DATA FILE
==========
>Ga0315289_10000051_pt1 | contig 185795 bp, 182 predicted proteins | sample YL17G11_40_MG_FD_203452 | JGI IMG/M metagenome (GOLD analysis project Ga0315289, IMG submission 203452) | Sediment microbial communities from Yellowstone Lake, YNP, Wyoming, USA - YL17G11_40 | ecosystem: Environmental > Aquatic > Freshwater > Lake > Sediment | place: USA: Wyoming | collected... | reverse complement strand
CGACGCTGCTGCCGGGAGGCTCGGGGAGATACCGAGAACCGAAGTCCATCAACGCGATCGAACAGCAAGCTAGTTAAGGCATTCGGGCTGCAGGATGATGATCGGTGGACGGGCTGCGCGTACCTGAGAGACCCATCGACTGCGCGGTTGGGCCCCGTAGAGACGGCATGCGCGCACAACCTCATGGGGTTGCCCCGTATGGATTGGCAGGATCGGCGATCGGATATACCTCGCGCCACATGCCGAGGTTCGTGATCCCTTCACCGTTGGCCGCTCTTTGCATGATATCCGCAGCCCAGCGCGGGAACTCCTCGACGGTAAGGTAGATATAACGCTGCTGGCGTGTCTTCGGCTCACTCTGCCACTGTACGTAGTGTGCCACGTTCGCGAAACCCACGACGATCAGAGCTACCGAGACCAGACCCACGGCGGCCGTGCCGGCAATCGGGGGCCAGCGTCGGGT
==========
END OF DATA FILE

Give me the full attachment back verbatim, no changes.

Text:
>Ga0315289_10000051_pt1 | contig 185795 bp, 182 predicted proteins | sample YL17G11_40_MG_FD_203452 | JGI IMG/M metagenome (GOLD analysis project Ga0315289, IMG submission 203452) | Sediment microbial communities from Yellowstone Lake, YNP, Wyoming, USA - YL17G11_40 | ecosystem: Environmental > Aquatic > Freshwater > Lake > Sediment | place: USA: Wyoming | collected... | reverse complement strand
CGACGCTGCTGCCGGGAGGCTCGGGGAGATACCGAGAACCGAAGTCCATCAACGCGATCGAACAGCAAGCTAGTTAAGGCATTCGGGCTGCAGGATGATGATCGGTGGACGGGCTGCGCGTACCTGAGAGACCCATCGACTGCGCGGTTGGGCCCCGTAGAGACGGCATGCGCGCACAACCTCATGGGGTTGCCCCGTATGGATTGGCAGGATCGGCGATCGGATATACCTCGCGCCACATGCCGAGGTTCGTGATCCCTTCACCGTTGGCCGCTCTTTGCATGATATCCGCAGCCCAGCGCGGGAACTCCTCGACGGTAAGGTAGATATAACGCTGCTGGCGTGTCTTCGGCTCACTCTGCCACTGTACGTAGTGTGCCACGTTCGCGAAACCCACGACGATCAGAGCTACCGAGACCAGACCCACGGCGGCCGTGCCGGCAATCGGGGGCCAGCGTCGGGT